Seattle cargo terminals close as coronavirus, trade war slow shipping; here’s what that means for workers

So few shipping containers are coming from China that two Seattle marine cargo terminals shut their gates Friday, and one stopped all operations — the first time in five years a Seattle terminal has done so. The combined effects of the coronavirus and the U.S.-China trade war have caused cargo volumes to fall by as much as 30% compared to this time last year, according to Bob Watters, senior vice president of terminal operator SSA Marine. Trucking gates at Terminal 30 and Terminal 18, both managed by SSA Marine, were closed Friday.

Both trucking and maritime operations at Terminal 18 will halt every Friday for the foreseeable future “due to ongoing volume declines,” says a statement on the website of The Northwest Seaport Alliance, which oversees the Port of Seattle and Port of Tacoma dockside operations. The last time a terminal was closed was in 2015, when 200 environmentalists protested the arrival of a Royal Dutch Shell drilling rig at Terminal 5. The immediate cause of the temporary shutdown was that several vessels canceled — or voided — their sailings in the past week, according to Zach Thomas, the director of the operations service center at The Northwest Seaport Alliance.

“The good news is that starting next week, there are fewer voids for the terminals,” he said. “In terms of how full of cargo will these vessels be? That is completely dependent on how quickly China can get production back to normal.”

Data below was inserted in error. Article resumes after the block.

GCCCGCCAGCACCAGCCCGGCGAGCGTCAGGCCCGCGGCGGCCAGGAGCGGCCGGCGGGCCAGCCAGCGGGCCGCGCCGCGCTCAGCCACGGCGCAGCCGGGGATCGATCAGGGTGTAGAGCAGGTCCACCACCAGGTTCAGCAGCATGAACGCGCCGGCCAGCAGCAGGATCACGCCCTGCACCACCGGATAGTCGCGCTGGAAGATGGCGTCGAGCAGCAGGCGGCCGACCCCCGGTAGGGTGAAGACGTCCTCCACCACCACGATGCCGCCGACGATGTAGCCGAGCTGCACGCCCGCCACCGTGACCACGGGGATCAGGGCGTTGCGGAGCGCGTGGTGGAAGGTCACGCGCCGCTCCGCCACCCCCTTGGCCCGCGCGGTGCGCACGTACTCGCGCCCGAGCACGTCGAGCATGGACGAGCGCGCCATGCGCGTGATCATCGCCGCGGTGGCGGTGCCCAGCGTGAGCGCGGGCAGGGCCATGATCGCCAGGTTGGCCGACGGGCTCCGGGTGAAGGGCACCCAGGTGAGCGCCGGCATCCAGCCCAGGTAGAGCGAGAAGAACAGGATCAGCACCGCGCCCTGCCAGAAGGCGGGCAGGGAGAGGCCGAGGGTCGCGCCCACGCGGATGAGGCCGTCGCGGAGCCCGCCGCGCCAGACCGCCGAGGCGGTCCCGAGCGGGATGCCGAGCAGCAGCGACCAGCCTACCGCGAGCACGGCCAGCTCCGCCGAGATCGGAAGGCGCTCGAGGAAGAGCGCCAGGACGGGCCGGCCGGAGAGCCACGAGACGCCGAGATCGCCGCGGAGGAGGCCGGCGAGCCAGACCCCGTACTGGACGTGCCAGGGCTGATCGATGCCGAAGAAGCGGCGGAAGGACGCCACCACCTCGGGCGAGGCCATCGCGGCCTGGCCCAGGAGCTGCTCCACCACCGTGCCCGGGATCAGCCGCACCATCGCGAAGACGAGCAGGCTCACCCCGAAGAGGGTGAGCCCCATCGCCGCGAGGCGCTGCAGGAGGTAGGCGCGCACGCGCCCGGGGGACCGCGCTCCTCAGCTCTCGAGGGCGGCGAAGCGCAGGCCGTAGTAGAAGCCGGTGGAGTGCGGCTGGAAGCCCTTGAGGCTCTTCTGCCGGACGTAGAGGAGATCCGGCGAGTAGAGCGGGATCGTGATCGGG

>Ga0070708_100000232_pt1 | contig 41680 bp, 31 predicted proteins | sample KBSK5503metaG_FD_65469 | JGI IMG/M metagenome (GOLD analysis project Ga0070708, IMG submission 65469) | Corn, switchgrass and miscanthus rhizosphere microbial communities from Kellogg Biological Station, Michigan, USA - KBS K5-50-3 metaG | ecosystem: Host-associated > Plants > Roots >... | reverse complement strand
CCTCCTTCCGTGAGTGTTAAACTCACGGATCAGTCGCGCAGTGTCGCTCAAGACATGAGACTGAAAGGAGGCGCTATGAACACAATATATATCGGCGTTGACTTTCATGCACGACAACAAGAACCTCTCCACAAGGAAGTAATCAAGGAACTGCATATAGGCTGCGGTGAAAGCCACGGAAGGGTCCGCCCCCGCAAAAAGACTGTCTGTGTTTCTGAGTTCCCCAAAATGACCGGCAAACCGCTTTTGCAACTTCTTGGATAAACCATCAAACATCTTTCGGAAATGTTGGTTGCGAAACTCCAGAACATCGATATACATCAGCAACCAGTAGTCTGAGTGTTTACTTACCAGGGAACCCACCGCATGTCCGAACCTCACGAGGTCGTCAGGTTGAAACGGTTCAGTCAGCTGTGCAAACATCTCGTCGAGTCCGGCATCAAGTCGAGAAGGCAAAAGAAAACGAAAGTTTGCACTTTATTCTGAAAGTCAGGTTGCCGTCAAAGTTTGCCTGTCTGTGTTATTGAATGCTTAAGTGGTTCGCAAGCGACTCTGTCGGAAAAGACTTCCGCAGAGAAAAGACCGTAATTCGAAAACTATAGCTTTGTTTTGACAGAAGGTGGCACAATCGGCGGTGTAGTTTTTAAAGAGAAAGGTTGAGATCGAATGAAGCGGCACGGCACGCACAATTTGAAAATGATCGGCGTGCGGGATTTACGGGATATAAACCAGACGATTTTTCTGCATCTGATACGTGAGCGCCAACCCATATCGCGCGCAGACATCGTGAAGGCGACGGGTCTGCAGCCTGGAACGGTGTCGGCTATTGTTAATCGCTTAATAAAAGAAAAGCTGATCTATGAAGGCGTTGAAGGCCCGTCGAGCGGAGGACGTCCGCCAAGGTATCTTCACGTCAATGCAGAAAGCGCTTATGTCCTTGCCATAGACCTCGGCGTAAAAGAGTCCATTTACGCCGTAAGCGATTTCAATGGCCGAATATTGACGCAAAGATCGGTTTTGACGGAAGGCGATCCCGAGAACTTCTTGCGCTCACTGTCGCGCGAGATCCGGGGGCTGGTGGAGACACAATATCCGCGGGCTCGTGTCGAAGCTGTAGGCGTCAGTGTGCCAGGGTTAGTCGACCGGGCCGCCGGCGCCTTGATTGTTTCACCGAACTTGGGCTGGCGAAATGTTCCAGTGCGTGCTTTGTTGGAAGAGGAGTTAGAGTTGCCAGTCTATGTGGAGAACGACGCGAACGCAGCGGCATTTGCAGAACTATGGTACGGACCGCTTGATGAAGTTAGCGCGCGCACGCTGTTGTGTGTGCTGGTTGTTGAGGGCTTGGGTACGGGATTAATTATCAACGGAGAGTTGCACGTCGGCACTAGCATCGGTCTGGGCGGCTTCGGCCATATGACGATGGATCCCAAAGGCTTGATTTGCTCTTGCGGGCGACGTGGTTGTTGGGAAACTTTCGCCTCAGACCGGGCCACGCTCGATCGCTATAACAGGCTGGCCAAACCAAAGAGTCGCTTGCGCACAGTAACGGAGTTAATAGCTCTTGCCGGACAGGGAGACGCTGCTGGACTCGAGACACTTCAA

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In the meantime, the terminal closure means less work for truckers and longshore workers. Longshore workers who are members of the International Longshore and Warehouse Union will continue to receive a fraction of full-time pay, thanks to the terms of their contract with West Coast shippers.

But nonunion longshore workers — called casuals — have no such guarantee. Nor do truckers, who transport cargo into and out of the Port. “If you’re a truck driver or a casual, you’re being devastated right now,” said longshore worker Abin Nellams. “Especially if you’re a truck driver.

You’re in dire straits.” That’s true, said truck driver Nebil Mohammed. He’s lucky that he’s already paid off his truck, unlike many drivers, but he still has monthly £1,100 insurance payments.

Some truck drivers, many of whom are immigrants from East Africa and the West Indies, haven’t worked all week, he said. “The Port has to save money, I don’t blame them,” he said. “But it’s just a ripple effect. There’s no safety net for us.

No funding or relief. Nothing.”

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